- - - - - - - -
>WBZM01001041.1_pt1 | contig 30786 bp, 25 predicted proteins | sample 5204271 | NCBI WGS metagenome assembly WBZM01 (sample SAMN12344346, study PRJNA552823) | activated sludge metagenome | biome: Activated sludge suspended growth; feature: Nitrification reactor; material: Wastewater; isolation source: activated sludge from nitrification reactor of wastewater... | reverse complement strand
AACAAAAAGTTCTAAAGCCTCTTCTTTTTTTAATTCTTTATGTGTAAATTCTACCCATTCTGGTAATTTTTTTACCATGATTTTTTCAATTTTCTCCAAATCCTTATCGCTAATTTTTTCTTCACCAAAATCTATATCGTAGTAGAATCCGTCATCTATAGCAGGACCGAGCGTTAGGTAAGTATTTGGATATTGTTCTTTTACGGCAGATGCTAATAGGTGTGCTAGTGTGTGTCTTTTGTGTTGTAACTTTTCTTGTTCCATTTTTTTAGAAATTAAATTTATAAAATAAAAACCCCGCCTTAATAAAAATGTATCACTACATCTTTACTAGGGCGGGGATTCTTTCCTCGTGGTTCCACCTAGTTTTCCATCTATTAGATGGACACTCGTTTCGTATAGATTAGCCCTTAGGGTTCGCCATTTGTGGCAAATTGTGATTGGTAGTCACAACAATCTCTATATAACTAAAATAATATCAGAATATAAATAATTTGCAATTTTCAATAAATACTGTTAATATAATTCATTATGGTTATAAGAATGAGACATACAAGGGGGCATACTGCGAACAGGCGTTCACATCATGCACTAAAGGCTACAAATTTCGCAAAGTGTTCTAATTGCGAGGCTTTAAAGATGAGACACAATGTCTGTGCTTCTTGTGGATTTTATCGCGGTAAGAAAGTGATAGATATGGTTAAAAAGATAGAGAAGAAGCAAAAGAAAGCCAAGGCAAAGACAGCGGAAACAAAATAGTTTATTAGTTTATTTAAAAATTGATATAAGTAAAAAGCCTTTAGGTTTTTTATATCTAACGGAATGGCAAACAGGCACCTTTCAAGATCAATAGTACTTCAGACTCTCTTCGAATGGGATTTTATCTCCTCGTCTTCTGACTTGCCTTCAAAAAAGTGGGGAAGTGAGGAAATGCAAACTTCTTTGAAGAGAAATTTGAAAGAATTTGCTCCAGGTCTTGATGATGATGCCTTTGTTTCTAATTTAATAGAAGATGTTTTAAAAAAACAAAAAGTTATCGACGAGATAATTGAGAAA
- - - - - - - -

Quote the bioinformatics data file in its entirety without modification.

>WBZM01001041.1_pt1 | contig 30786 bp, 25 predicted proteins | sample 5204271 | NCBI WGS metagenome assembly WBZM01 (sample SAMN12344346, study PRJNA552823) | activated sludge metagenome | biome: Activated sludge suspended growth; feature: Nitrification reactor; material: Wastewater; isolation source: activated sludge from nitrification reactor of wastewater... | reverse complement strand
AACAAAAAGTTCTAAAGCCTCTTCTTTTTTTAATTCTTTATGTGTAAATTCTACCCATTCTGGTAATTTTTTTACCATGATTTTTTCAATTTTCTCCAAATCCTTATCGCTAATTTTTTCTTCACCAAAATCTATATCGTAGTAGAATCCGTCATCTATAGCAGGACCGAGCGTTAGGTAAGTATTTGGATATTGTTCTTTTACGGCAGATGCTAATAGGTGTGCTAGTGTGTGTCTTTTGTGTTGTAACTTTTCTTGTTCCATTTTTTTAGAAATTAAATTTATAAAATAAAAACCCCGCCTTAATAAAAATGTATCACTACATCTTTACTAGGGCGGGGATTCTTTCCTCGTGGTTCCACCTAGTTTTCCATCTATTAGATGGACACTCGTTTCGTATAGATTAGCCCTTAGGGTTCGCCATTTGTGGCAAATTGTGATTGGTAGTCACAACAATCTCTATATAACTAAAATAATATCAGAATATAAATAATTTGCAATTTTCAATAAATACTGTTAATATAATTCATTATGGTTATAAGAATGAGACATACAAGGGGGCATACTGCGAACAGGCGTTCACATCATGCACTAAAGGCTACAAATTTCGCAAAGTGTTCTAATTGCGAGGCTTTAAAGATGAGACACAATGTCTGTGCTTCTTGTGGATTTTATCGCGGTAAGAAAGTGATAGATATGGTTAAAAAGATAGAGAAGAAGCAAAAGAAAGCCAAGGCAAAGACAGCGGAAACAAAATAGTTTATTAGTTTATTTAAAAATTGATATAAGTAAAAAGCCTTTAGGTTTTTTATATCTAACGGAATGGCAAACAGGCACCTTTCAAGATCAATAGTACTTCAGACTCTCTTCGAATGGGATTTTATCTCCTCGTCTTCTGACTTGCCTTCAAAAAAGTGGGGAAGTGAGGAAATGCAAACTTCTTTGAAGAGAAATTTGAAAGAATTTGCTCCAGGTCTTGATGATGATGCCTTTGTTTCTAATTTAATAGAAGATGTTTTAAAAAAACAAAAAGTTATCGACGAGATAATTGAGAAA